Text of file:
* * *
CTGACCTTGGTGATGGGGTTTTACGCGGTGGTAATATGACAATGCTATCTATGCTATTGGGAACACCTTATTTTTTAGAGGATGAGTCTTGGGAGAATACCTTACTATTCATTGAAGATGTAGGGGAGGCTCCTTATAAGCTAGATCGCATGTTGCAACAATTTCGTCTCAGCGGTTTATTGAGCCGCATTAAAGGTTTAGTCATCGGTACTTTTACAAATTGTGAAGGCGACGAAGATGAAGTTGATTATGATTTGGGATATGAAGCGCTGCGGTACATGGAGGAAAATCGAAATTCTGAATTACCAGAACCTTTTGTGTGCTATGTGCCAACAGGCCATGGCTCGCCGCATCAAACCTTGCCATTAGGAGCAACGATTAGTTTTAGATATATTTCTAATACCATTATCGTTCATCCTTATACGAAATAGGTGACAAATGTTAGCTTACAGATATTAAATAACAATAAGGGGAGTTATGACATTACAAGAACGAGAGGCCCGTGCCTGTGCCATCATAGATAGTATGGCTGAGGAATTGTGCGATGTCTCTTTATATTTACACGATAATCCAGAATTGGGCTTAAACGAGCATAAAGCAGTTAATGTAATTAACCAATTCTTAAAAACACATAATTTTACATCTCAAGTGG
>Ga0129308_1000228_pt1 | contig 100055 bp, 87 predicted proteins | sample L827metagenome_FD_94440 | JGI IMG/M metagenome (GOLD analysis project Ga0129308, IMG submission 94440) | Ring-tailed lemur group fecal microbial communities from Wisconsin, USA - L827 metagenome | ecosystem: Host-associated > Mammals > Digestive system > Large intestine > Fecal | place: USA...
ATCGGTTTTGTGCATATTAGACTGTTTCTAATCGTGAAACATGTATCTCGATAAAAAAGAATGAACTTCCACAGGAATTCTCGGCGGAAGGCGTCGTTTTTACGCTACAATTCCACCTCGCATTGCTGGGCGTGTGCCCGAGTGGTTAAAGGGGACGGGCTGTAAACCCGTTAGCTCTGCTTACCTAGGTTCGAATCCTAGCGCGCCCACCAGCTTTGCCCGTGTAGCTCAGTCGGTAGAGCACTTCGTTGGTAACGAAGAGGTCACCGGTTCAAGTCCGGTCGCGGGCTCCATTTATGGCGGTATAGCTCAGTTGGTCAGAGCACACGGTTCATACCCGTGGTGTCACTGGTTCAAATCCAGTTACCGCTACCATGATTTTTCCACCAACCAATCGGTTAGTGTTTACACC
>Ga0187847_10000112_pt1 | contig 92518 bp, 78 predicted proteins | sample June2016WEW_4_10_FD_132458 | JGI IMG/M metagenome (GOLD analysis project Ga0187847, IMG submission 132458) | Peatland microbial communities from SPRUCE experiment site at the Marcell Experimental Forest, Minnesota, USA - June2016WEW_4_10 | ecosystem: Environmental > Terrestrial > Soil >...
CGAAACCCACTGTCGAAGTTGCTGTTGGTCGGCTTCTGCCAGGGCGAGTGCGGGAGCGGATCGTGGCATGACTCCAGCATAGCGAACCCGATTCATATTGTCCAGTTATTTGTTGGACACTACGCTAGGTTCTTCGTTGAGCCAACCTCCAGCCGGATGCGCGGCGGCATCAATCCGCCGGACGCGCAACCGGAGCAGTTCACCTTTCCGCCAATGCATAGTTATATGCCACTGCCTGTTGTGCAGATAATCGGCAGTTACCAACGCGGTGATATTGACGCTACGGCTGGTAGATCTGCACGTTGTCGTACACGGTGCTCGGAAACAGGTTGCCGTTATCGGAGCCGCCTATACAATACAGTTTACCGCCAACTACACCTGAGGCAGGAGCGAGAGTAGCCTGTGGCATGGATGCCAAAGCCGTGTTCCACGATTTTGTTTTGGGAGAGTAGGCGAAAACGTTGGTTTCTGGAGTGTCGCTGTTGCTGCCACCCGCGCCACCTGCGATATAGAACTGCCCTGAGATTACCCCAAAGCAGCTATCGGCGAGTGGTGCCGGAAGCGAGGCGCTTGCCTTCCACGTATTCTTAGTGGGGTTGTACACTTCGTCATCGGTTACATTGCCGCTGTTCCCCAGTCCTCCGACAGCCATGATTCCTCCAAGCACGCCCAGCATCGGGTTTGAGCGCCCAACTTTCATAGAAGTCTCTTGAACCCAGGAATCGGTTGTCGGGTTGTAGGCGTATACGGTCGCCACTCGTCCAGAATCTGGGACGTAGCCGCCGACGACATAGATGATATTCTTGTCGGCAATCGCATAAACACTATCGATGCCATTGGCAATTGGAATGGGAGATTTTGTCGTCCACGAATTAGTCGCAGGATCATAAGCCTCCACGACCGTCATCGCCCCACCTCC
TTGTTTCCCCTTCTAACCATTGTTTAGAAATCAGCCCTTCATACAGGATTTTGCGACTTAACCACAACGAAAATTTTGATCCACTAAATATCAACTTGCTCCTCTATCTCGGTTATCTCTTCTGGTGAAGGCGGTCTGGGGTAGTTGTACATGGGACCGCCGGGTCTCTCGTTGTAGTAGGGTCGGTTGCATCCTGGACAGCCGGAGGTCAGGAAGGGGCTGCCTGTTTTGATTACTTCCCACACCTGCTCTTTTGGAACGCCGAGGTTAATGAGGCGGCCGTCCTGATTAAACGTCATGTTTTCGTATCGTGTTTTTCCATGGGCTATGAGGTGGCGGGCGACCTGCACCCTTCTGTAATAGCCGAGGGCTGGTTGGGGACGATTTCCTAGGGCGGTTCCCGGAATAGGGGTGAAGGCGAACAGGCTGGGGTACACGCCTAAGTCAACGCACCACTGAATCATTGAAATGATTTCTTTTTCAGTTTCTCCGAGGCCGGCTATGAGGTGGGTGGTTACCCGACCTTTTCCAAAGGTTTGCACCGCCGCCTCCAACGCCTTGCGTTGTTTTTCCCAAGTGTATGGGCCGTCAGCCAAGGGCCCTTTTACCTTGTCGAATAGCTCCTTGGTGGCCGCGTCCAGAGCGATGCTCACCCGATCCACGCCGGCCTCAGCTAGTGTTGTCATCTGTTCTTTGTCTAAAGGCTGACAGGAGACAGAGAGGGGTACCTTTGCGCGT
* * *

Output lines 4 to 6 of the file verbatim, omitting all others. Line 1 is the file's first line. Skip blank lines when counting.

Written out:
>Ga0187847_10000112_pt1 | contig 92518 bp, 78 predicted proteins | sample June2016WEW_4_10_FD_132458 | JGI IMG/M metagenome (GOLD analysis project Ga0187847, IMG submission 132458) | Peatland microbial communities from SPRUCE experiment site at the Marcell Experimental Forest, Minnesota, USA - June2016WEW_4_10 | ecosystem: Environmental > Terrestrial > Soil >...
CGAAACCCACTGTCGAAGTTGCTGTTGGTCGGCTTCTGCCAGGGCGAGTGCGGGAGCGGATCGTGGCATGACTCCAGCATAGCGAACCCGATTCATATTGTCCAGTTATTTGTTGGACACTACGCTAGGTTCTTCGTTGAGCCAACCTCCAGCCGGATGCGCGGCGGCATCAATCCGCCGGACGCGCAACCGGAGCAGTTCACCTTTCCGCCAATGCATAGTTATATGCCACTGCCTGTTGTGCAGATAATCGGCAGTTACCAACGCGGTGATATTGACGCTACGGCTGGTAGATCTGCACGTTGTCGTACACGGTGCTCGGAAACAGGTTGCCGTTATCGGAGCCGCCTATACAATACAGTTTACCGCCAACTACACCTGAGGCAGGAGCGAGAGTAGCCTGTGGCATGGATGCCAAAGCCGTGTTCCACGATTTTGTTTTGGGAGAGTAGGCGAAAACGTTGGTTTCTGGAGTGTCGCTGTTGCTGCCACCCGCGCCACCTGCGATATAGAACTGCCCTGAGATTACCCCAAAGCAGCTATCGGCGAGTGGTGCCGGAAGCGAGGCGCTTGCCTTCCACGTATTCTTAGTGGGGTTGTACACTTCGTCATCGGTTACATTGCCGCTGTTCCCCAGTCCTCCGACAGCCATGATTCCTCCAAGCACGCCCAGCATCGGGTTTGAGCGCCCAACTTTCATAGAAGTCTCTTGAACCCAGGAATCGGTTGTCGGGTTGTAGGCGTATACGGTCGCCACTCGTCCAGAATCTGGGACGTAGCCGCCGACGACATAGATGATATTCTTGTCGGCAATCGCATAAACACTATCGATGCCATTGGCAATTGGAATGGGAGATTTTGTCGTCCACGAATTAGTCGCAGGATCATAAGCCTCCACGACCGTCATCGCCCCACCTCC
TTGTTTCCCCTTCTAACCATTGTTTAGAAATCAGCCCTTCATACAGGATTTTGCGACTTAACCACAACGAAAATTTTGATCCACTAAATATCAACTTGCTCCTCTATCTCGGTTATCTCTTCTGGTGAAGGCGGTCTGGGGTAGTTGTACATGGGACCGCCGGGTCTCTCGTTGTAGTAGGGTCGGTTGCATCCTGGACAGCCGGAGGTCAGGAAGGGGCTGCCTGTTTTGATTACTTCCCACACCTGCTCTTTTGGAACGCCGAGGTTAATGAGGCGGCCGTCCTGATTAAACGTCATGTTTTCGTATCGTGTTTTTCCATGGGCTATGAGGTGGCGGGCGACCTGCACCCTTCTGTAATAGCCGAGGGCTGGTTGGGGACGATTTCCTAGGGCGGTTCCCGGAATAGGGGTGAAGGCGAACAGGCTGGGGTACACGCCTAAGTCAACGCACCACTGAATCATTGAAATGATTTCTTTTTCAGTTTCTCCGAGGCCGGCTATGAGGTGGGTGGTTACCCGACCTTTTCCAAAGGTTTGCACCGCCGCCTCCAACGCCTTGCGTTGTTTTTCCCAAGTGTATGGGCCGTCAGCCAAGGGCCCTTTTACCTTGTCGAATAGCTCCTTGGTGGCCGCGTCCAGAGCGATGCTCACCCGATCCACGCCGGCCTCAGCTAGTGTTGTCATCTGTTCTTTGTCTAAAGGCTGACAGGAGACAGAGAGGGGTACCTTTGCGCGT